An open study of 46 patients with schizophrenia found that combined treatment of medications and C/M-ECT after achieving remission was effective in safeguarding and improving symptoms, quality of life, and social functioning.22 There are no randomized controlled trials of M-ECT in patients with schizophrenia, and only one study available concerning patients with depression. Algorithms such as STABLE (for patients with depression receiving ECT) were not developed for the treatment of schizophrenia at all.22
According to the APA guidelines, patients who are suitable for C-ECT are those who have responded well to treatment with ECT previously, prefer C-ECT, are resistant to pharmacological therapy or have suffered drug side effects, and are able to give informed consent.14 As pointed out by Trevino et al this last requirement may be problematic due to the effect of the disorder on the patient’s ability to make informed decisions, and because of provisional cognitive impairment between one treatment of ECT and another.11 The APA prescribes specific guidelines relating to patients with schizophrenia, so C/M-ECT may be useful in combination with medication in patients who have responded well to ECT during the acute phase, if medication at the stable stage has not been effective, and in patients who cannot tolerate other treatments because of side effects or medical conditions.23 These guidelines stem in part from the fact that almost all studies of C/M-ECT have been done in patients who did not respond to pharmacological treatment or did not tolerate it.22 Based on the current medical literature, Zervas et al conclude that patients with schizophrenia who are particularly suitable for ECT are those with affective conditions or catatonia.3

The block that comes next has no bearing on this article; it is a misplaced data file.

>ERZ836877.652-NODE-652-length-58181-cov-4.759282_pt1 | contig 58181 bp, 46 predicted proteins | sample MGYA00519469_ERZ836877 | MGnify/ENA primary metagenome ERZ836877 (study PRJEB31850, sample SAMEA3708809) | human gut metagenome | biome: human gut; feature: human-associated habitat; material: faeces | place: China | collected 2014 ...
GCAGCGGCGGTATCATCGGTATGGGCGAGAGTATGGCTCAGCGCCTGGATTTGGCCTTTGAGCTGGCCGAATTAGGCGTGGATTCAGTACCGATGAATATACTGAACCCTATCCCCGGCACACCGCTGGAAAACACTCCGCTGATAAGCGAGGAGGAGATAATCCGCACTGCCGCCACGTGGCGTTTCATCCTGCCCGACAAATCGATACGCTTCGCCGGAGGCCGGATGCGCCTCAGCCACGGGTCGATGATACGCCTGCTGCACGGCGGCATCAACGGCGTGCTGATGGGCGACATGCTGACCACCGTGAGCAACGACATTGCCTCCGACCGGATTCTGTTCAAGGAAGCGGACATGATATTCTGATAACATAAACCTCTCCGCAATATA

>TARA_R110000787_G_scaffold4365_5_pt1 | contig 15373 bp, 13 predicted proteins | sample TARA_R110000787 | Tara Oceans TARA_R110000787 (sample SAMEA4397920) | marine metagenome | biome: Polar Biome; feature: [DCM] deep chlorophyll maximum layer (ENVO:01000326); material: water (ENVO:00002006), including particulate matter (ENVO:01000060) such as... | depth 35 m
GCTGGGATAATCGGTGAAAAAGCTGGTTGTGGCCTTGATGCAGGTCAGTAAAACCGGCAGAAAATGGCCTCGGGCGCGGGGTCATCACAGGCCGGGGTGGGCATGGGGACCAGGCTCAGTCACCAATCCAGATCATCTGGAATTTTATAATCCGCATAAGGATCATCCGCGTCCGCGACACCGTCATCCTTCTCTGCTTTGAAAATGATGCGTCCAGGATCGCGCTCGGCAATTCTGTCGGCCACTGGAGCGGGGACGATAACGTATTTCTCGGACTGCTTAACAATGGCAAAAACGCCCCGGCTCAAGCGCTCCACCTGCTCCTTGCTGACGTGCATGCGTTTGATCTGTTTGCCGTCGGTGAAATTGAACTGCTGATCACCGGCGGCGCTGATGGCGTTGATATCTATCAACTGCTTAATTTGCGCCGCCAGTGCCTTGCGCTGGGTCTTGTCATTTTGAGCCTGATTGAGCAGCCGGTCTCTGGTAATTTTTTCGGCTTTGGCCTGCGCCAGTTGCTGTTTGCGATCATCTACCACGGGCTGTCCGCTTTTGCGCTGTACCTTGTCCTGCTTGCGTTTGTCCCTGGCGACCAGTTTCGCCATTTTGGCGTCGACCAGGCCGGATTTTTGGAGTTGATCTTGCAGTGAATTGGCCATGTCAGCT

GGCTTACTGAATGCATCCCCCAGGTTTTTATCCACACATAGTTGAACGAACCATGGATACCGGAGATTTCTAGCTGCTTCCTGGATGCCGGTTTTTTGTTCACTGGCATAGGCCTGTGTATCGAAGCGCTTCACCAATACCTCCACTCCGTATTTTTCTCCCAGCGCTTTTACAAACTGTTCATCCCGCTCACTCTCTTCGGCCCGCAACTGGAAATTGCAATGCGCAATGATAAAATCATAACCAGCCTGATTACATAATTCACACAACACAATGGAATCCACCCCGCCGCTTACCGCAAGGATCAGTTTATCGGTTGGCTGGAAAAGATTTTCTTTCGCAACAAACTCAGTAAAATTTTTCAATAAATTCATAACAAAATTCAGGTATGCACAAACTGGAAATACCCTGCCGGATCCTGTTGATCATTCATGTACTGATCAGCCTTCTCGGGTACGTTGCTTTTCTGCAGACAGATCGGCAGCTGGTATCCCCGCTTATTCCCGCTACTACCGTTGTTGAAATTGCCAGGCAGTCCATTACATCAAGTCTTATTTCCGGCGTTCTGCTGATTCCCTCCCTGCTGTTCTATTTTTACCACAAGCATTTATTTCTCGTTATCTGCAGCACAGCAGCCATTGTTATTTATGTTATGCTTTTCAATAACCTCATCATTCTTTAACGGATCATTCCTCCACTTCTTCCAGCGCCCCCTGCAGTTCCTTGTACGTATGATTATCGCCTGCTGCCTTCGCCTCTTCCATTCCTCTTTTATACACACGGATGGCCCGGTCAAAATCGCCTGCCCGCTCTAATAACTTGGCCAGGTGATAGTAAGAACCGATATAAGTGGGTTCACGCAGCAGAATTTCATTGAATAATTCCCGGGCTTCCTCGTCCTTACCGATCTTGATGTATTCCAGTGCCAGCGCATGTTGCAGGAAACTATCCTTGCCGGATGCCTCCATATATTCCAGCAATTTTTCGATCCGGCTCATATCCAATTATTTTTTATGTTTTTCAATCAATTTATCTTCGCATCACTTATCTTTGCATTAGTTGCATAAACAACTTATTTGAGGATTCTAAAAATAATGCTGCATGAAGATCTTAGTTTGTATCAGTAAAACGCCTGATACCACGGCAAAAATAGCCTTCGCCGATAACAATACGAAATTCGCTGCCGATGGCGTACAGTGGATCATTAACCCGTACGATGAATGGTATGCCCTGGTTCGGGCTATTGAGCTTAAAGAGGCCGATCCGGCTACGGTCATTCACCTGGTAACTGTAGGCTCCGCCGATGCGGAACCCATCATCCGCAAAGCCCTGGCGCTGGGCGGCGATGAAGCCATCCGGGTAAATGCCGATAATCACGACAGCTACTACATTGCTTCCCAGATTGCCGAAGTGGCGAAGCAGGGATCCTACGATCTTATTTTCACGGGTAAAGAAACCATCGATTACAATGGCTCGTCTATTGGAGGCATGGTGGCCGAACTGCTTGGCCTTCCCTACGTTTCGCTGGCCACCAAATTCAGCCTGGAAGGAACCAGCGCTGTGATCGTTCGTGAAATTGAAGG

Our study had the following objectives: to add to the existing knowledge about C/M-ECT by describing a series of patients with schizophrenia or schizoaffective disorder who received at least 30 ECT treatments; to examine the demographic characteristics, diagnoses, and main symptoms of patients who receive multiple ECT treatments; to describe the actual treatment regimen of patients who are exposed to multiple ECT treatments and how this is determined; to examine the results of treatment and especially the effect on dimensions of aggression and level of functioning; and to collect data on the complications and side effects of multiple ECT treatments.
Patients and methods